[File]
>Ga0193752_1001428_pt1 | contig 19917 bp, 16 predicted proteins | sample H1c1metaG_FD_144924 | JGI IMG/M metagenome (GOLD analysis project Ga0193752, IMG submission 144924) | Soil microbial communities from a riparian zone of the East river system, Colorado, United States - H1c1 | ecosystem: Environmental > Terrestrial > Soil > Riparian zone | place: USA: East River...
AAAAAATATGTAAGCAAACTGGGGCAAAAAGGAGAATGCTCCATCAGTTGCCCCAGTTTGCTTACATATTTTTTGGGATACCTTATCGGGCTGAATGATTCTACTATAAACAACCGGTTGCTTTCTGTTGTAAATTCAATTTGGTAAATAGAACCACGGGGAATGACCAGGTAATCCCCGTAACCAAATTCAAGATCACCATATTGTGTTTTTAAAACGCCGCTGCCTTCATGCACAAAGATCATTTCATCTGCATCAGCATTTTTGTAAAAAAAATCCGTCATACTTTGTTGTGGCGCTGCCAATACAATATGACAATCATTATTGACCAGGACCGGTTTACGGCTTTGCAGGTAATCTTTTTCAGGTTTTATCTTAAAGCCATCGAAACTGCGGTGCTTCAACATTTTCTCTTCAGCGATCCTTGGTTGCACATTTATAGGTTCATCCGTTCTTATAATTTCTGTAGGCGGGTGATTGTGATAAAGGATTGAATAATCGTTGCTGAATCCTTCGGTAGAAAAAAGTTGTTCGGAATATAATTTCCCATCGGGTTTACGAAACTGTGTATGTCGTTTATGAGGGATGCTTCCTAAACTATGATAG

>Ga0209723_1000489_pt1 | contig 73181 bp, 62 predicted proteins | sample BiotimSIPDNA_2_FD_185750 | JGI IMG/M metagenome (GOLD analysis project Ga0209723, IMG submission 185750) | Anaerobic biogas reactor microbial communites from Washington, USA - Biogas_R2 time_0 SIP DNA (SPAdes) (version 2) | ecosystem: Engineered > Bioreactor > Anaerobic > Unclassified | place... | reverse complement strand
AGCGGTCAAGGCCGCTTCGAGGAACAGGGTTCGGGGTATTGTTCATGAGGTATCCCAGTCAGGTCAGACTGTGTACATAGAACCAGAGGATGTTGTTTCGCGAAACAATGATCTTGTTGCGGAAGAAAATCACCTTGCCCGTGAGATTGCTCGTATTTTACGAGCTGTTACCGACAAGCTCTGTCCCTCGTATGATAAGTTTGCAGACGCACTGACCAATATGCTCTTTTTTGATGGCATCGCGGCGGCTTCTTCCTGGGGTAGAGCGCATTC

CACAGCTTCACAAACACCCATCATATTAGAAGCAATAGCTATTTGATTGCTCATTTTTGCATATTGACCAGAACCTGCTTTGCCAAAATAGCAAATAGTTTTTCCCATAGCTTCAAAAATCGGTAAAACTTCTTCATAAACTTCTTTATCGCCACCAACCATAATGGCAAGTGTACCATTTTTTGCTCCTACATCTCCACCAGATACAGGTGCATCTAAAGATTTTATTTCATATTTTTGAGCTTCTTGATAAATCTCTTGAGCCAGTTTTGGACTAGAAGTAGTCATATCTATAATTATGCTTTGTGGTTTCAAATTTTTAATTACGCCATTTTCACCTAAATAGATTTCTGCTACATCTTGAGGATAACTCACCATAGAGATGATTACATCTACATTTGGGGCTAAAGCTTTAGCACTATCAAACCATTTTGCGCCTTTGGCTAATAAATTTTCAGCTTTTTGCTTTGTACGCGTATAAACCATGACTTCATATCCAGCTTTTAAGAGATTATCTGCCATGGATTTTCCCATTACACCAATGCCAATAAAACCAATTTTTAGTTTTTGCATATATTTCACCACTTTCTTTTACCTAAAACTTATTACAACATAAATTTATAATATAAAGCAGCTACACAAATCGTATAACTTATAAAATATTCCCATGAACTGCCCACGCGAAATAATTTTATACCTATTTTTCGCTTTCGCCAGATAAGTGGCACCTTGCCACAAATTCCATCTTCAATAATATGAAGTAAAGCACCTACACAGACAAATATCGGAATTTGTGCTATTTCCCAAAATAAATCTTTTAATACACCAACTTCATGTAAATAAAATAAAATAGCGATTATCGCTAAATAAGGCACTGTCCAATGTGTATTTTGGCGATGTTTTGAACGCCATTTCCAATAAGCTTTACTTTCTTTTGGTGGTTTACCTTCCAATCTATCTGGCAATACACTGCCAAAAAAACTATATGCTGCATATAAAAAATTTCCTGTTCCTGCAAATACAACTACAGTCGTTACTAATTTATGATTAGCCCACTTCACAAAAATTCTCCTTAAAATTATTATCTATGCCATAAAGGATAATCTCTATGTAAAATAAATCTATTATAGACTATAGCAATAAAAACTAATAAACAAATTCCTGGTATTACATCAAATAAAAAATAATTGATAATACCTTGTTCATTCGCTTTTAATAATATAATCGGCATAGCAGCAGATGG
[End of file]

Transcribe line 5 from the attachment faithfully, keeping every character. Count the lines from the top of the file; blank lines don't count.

CACAGCTTCACAAACACCCATCATATTAGAAGCAATAGCTATTTGATTGCTCATTTTTGCATATTGACCAGAACCTGCTTTGCCAAAATAGCAAATAGTTTTTCCCATAGCTTCAAAAATCGGTAAAACTTCTTCATAAACTTCTTTATCGCCACCAACCATAATGGCAAGTGTACCATTTTTTGCTCCTACATCTCCACCAGATACAGGTGCATCTAAAGATTTTATTTCATATTTTTGAGCTTCTTGATAAATCTCTTGAGCCAGTTTTGGACTAGAAGTAGTCATATCTATAATTATGCTTTGTGGTTTCAAATTTTTAATTACGCCATTTTCACCTAAATAGATTTCTGCTACATCTTGAGGATAACTCACCATAGAGATGATTACATCTACATTTGGGGCTAAAGCTTTAGCACTATCAAACCATTTTGCGCCTTTGGCTAATAAATTTTCAGCTTTTTGCTTTGTACGCGTATAAACCATGACTTCATATCCAGCTTTTAAGAGATTATCTGCCATGGATTTTCCCATTACACCAATGCCAATAAAACCAATTTTTAGTTTTTGCATATATTTCACCACTTTCTTTTACCTAAAACTTATTACAACATAAATTTATAATATAAAGCAGCTACACAAATCGTATAACTTATAAAATATTCCCATGAACTGCCCACGCGAAATAATTTTATACCTATTTTTCGCTTTCGCCAGATAAGTGGCACCTTGCCACAAATTCCATCTTCAATAATATGAAGTAAAGCACCTACACAGACAAATATCGGAATTTGTGCTATTTCCCAAAATAAATCTTTTAATACACCAACTTCATGTAAATAAAATAAAATAGCGATTATCGCTAAATAAGGCACTGTCCAATGTGTATTTTGGCGATGTTTTGAACGCCATTTCCAATAAGCTTTACTTTCTTTTGGTGGTTTACCTTCCAATCTATCTGGCAATACACTGCCAAAAAAACTATATGCTGCATATAAAAAATTTCCTGTTCCTGCAAATACAACTACAGTCGTTACTAATTTATGATTAGCCCACTTCACAAAAATTCTCCTTAAAATTATTATCTATGCCATAAAGGATAATCTCTATGTAAAATAAATCTATTATAGACTATAGCAATAAAAACTAATAAACAAATTCCTGGTATTACATCAAATAAAAAATAATTGATAATACCTTGTTCATTCGCTTTTAATAATATAATCGGCATAGCAGCAGATGG